The matrix of competitive prophage-mediated interactions between 35 Klebsiella strains. The phage axis represents the bacterial host from which the bacteriophages are induced, whereas the bacterial lawn axis represents the strains exposed to those bacteriophages. Along the axes, the numbers represent the different strains, and the colours indicate the predicted capsule serotypes (CLT). Color intensity in the matrix indicates how many times each phenomenon was observed.

  

Our first reaction to this matrix was (and we quote), “that is a lot of blank space!”. The second one was, “wait, why are some of these interactions not reproducible across replicates?”. At first glance, neither seems particularly positive, but they were both very intriguing. And it turns out that they are even potentially related.

Contrary to their peers (for instance prophages in Pseudomonas aeruginosa), Klebsiella prophages do not seem to be able to infect hosts that are that much different from the bacteria where they live (hence all the “blanks” in the matrix). However, and importantly, “different” here does not necessarily mean genetically. Instead, it means “with a different capsule”. The capsule is the most external layer to Klebsiella cells, and its variation in sugar composition results in different serotypes. Up until now, the capsule was thought to help bacteria escape from bacteriophage infections. But what we observe is that these bacteriophages seem to have an affinity towards specific capsule compositions, so they tend to preferentially infect bacteria with the same serotype as its previous host (even when the bacteria are genetically dissimilar). And if there is no capsule at all? We saw that bacteria that are not capsulated are also resistant to infection by these bacteriophages. Not only that, but when capsulated bacteria are exposed to bacteriophages, there is a very strong selection of mutants with inactivated capsules.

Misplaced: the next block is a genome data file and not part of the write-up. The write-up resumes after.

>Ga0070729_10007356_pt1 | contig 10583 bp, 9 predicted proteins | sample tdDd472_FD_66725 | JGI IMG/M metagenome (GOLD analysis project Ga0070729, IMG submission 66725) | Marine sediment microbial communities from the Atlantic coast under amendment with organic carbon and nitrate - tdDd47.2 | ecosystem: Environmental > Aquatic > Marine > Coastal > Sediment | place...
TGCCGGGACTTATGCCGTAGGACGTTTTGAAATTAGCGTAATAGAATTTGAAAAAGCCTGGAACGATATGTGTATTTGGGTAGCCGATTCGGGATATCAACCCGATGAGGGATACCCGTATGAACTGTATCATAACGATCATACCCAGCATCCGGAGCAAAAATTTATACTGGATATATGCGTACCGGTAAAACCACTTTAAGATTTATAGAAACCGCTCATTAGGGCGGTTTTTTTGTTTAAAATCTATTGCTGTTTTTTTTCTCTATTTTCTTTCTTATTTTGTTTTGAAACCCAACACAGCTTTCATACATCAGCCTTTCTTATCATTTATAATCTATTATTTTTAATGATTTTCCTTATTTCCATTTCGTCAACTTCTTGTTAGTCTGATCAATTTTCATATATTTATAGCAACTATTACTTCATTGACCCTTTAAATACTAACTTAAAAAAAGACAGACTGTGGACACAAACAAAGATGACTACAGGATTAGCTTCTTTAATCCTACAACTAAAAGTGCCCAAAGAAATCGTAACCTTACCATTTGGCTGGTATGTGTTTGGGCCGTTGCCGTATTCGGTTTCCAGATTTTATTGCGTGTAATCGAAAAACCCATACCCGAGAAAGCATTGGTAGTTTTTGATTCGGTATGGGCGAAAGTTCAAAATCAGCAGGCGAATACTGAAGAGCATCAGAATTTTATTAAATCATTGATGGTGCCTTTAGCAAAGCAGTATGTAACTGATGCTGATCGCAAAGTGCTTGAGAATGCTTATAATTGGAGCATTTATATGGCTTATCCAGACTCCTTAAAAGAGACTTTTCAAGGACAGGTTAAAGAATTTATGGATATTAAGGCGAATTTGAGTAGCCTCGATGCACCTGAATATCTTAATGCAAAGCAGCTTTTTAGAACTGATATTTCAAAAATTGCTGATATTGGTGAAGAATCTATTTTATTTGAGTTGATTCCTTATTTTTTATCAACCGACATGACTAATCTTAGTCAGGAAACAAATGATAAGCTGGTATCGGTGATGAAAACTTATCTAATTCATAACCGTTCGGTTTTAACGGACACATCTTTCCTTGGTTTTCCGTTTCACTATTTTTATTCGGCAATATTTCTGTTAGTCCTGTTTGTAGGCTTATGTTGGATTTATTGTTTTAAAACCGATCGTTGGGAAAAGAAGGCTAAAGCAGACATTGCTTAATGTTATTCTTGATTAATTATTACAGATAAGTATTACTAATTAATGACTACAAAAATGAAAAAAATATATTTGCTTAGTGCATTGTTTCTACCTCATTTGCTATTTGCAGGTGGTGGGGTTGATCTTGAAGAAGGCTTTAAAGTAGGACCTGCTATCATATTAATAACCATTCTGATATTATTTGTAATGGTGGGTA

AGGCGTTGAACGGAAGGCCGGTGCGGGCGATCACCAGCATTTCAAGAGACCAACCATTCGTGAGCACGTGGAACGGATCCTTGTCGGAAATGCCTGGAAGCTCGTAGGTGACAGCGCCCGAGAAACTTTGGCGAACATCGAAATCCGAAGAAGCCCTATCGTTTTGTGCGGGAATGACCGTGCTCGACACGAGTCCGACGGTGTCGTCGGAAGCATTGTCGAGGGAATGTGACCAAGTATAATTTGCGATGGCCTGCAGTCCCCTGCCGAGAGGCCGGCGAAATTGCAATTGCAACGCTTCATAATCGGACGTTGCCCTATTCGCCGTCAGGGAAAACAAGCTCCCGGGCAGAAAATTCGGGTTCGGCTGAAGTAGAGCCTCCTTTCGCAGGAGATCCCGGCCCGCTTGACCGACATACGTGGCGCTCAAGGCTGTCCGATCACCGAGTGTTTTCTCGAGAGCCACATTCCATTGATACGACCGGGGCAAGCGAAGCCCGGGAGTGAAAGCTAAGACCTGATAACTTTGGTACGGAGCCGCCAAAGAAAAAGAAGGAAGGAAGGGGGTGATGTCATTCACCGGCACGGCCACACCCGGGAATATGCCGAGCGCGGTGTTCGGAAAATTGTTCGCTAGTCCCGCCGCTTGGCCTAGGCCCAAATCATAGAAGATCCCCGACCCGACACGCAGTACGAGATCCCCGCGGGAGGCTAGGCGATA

The capsule is an interesting component of Klebsiella that we do not fully understand. But we do know that it is often stochastically expressed [2] and potentially concentrated in patches across the cell membrane [3]. If bacteriophages require the presence of the capsule to infect, then two repeated processes of infection with the same bacteriophage might not necessarily have the same outcome. Assuming, of course, that the “right” bacteriophage (the one that is responsible for infection) is even present at sufficient numbers… which is not a given, if we consider that several different prophages can coexist in the prophage army that is released from a single bacterium.

It is not often that the answer to anything that involves “disentangling complexity” is adding even more complexity, but that might be the case here. The full scope of the influence of temperate bacteriophages in the ecology and evolution of Klebsiella will benefit from studying more strains, particularly because most of the sequenced ones are from clinical samples, which is only a fraction of the ubiquitous presence of Klebsiellaacross environments and hosts. And why are multiple prophages released from the same bacterium? Well, maybe that answer to that one can only be found when challenging multiple hosts simultaneously.

By the way, did we mention that these bacteriophages can also lead to exchanges of DNA between bacteria? Because, yes, there is also that... Welcome to the prophage jungle, we’ve got fun and games! Straightforwardness, it turns out, not so much.  

Jorge A.M. de Sousa & Olaya Rendueles

  1. de Sousa, J.A.M., et al., Modular prophage interactions driven by capsule serotype select for capsule loss under phage predation.ISME J, 2020.
  2. Porter, N.T., et al., Phase-variable capsular polysaccharides and lipoproteins modify bacteriophage susceptibility in Bacteroides thetaiotaomicron.Nat Microbiol, 2020.
  3. Phanphak, S., et al., Super-Resolution Fluorescence Microscopy Study of the Production of K1 Capsules by Escherichia coli: Evidence for the Differential Distribution of the Capsule at the Poles and the Equator of the Cell.Langmuir, 2019. 35(16): p. 5635-5646.

 

Olaya Rendueles

Researcher, Institut Pasteur